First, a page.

Data Analyzing – The majority of war games and specifically the more strategic games require a large amount of planning, thought and reacting to current conditions. Their is a reason war gaming is so popular among military groups.
I know Risk can be a divisive game, the mechanics are a little off but I enjoy the randomness of one troop being able to kill 6 for no apparent reason except luck. If you enjoy Risk as much as I than I have a few games I’d recommend, the first and foremost is Risk: Legacy, one of the greatest games I’ve played in recent memory. The evolution of the board as you play is a phenomenal mechanic and it takes the very basic Risk and adds an extra layer of character customization! Some interesting variations also present a lot of fun, Lord of the Rings Risk has some interesting changes to the mechanics while Plants Vs. Zombies Risk is a great starting point for younger kids that actually has a bit of depth.
As a child Stratego was an amazing war game, that didn’t have very high gravity. I’ve tried a few other lower level war games but the ones that come to the top of my mind are BattleLore and Nexus Ops mostly because the theme, mechanics and miniature work is amazing. I’ve never personally gotten into historical reenactment games but I enjoyed my play threw of Axis & Allies and more recently Paths of Glory.
As for more advanced war games, the obvious choice is Warhammer 40,000. I’ve only played three battles and the complexity is quite baffling. Something with a very high gravity, as in you have to invest a lot of time to make it worth it. The level of miniatures and powers available is a large investment into your gaming time, but most people I know who like it really like it.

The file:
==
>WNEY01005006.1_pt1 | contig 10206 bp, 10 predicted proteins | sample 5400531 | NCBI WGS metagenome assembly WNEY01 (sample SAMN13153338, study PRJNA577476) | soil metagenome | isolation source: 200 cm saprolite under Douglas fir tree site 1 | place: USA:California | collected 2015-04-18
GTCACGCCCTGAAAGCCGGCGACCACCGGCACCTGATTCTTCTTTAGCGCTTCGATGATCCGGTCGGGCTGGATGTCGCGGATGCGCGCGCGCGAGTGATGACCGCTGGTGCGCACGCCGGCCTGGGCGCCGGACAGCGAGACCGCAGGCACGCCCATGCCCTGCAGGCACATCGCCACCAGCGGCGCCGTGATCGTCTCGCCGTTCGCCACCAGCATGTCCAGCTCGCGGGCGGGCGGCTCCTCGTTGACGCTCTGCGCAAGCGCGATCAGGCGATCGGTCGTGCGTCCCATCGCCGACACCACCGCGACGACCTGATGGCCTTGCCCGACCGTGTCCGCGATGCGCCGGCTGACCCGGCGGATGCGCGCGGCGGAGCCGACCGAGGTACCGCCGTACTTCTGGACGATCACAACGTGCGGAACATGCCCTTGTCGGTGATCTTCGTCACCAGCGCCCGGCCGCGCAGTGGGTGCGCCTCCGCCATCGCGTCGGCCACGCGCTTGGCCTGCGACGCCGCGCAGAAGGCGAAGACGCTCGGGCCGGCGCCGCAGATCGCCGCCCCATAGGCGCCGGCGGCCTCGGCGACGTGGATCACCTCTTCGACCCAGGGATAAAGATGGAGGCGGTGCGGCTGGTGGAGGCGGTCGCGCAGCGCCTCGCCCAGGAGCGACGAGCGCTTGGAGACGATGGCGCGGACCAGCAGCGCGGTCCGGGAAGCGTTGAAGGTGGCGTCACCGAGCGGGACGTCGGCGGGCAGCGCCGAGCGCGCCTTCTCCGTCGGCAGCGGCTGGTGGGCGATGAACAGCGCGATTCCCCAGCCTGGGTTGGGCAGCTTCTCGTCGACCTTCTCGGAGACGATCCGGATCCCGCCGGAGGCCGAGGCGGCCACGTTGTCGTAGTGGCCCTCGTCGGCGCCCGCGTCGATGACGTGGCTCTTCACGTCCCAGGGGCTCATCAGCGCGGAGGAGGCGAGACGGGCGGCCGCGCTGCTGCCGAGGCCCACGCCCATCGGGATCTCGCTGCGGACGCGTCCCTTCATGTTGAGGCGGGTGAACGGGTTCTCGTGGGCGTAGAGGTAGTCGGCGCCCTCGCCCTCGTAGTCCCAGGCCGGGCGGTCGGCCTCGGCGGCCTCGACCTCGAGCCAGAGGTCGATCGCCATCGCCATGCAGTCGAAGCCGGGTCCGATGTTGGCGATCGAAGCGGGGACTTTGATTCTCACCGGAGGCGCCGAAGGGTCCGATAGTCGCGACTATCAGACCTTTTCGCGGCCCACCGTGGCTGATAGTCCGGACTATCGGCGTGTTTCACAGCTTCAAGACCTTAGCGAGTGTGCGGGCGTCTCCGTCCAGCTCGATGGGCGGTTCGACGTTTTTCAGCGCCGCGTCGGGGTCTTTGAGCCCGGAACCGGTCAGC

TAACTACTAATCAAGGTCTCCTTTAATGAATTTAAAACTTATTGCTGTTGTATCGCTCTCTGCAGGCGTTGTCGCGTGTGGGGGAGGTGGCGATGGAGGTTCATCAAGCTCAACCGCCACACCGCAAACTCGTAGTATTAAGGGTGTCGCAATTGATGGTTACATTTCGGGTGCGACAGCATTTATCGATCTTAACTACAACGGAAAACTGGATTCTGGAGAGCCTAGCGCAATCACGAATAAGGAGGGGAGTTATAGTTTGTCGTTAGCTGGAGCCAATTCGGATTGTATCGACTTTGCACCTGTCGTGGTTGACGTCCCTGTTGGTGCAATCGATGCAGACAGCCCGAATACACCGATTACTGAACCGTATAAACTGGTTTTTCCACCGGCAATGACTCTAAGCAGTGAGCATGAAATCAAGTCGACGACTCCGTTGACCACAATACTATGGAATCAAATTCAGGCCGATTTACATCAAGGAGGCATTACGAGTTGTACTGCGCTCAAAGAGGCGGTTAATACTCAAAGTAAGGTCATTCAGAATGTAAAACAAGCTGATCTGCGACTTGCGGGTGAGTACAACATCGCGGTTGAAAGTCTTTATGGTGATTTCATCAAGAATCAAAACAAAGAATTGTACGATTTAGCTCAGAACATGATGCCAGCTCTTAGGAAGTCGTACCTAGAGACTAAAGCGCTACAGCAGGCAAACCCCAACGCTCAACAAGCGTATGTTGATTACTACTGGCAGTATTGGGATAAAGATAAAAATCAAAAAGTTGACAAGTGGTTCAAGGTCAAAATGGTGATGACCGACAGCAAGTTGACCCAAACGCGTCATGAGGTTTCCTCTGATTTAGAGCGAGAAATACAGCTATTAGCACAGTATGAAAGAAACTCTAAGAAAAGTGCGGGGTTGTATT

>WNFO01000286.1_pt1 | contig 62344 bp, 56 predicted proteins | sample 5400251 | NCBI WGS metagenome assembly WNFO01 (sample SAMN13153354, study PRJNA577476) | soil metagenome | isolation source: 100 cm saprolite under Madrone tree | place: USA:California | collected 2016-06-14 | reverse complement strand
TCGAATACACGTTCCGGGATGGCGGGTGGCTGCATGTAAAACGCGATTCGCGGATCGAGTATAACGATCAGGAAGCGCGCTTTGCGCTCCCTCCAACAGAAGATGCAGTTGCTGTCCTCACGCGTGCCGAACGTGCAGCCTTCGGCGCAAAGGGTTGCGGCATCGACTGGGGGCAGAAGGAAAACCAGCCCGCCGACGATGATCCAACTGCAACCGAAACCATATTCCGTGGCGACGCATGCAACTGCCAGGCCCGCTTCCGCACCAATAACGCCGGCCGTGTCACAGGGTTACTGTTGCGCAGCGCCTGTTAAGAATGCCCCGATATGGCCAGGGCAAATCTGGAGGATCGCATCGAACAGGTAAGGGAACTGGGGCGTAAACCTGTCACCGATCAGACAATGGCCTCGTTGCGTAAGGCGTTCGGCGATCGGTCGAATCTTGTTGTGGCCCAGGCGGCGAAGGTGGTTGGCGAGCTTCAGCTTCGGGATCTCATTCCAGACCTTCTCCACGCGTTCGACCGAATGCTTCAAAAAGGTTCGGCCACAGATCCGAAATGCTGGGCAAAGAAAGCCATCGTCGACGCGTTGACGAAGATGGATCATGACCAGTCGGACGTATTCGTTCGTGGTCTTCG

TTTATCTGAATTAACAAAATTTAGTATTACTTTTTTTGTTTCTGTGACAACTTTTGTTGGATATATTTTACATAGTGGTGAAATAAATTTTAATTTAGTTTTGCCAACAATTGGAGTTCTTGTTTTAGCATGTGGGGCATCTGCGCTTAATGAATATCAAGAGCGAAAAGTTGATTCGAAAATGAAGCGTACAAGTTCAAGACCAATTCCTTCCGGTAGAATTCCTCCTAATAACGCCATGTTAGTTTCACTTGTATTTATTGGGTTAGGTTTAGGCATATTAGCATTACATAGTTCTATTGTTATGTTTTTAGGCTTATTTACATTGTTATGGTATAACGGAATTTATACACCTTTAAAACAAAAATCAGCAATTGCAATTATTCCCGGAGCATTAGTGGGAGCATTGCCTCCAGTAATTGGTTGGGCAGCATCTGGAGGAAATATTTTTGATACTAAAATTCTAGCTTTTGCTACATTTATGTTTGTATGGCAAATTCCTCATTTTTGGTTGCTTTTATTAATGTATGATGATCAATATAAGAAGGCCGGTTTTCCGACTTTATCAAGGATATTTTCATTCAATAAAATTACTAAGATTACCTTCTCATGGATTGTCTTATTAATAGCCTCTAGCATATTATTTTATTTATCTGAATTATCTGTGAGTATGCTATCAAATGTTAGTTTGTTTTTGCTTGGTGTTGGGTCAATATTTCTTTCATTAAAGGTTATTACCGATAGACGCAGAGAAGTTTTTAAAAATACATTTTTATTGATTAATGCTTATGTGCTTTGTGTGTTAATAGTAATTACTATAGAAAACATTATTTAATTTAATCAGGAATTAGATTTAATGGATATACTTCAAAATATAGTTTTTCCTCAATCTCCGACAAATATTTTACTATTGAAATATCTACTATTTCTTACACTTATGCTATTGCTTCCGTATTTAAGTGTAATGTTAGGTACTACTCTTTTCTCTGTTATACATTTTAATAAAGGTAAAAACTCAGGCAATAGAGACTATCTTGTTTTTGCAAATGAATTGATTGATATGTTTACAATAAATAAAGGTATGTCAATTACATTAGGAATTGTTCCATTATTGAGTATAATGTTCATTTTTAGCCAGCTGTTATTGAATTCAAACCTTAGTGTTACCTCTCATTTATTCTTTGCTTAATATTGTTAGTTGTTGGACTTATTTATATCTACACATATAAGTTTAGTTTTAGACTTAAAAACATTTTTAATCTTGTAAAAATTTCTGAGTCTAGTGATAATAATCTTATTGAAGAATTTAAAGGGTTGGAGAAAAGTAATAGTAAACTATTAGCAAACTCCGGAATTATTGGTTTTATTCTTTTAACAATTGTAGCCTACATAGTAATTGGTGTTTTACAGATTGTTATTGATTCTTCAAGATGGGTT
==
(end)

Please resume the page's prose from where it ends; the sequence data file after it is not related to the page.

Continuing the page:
Personally I’m a bit of a Star Wars geek, and I’ve played my fair share of Star Wars: Armada which is amazing, although a friend has an almost complete collection of the Star Wars: Starship Battles which I think added a great level of complexity and fun.
Zeppelin Raider is a good example of a War Game done in an extremely creative way, a single player masterpiece! I had a good time with Napoleon Retreats once, really the choices are endless. I’d suggest reviewing the games mechanics before getting too involved.
I do also like the idea of war games for couples, many war games are focused on a 1v1 aspect and my wife and I have had many fun times playing these games together, not only figuring out mechanics but also learning about each others processes. Memoir ’44 is as old as it gets but is pretty darn amazing. Battle of Westeros is a Game of Thrones themed game that is great for couples who love the show (and want to redo season 8.)
The League of Legends board game Mechs Vs. Minions is also a variation of the war game genre that can be played co-op. It is a simple game that works to learn AI programming and teamwork, really not a better physical option in my mind for teenagers who might be interested in game development.
Will you like it?
The replayability of War Games make them a great draw, and the variety of themes make them great. After you invest enough in war games and miniatures you can go on to create your own fantastical battles with hundreds of fighters much like your toy soldiers back in the day. Much like the RPG’s that spawned from them functionality is the biggest concern, specifically the higher you go to the simulation side the more difficult games become. Many advanced war games have amazingly printed scenery and figurines that make the visuals typically highly appealing.
Mastery is the name of the game here and if you are a strategical genius you’ll probably like the heavier war games. The fun of the battle mechanics are also a huge selling point. Many of these games have a large competitive aspect so achievement is usually focused on the victor, leaving the losers out. If you like Real Time Strategy Games or Chess you’ll probably love War Games!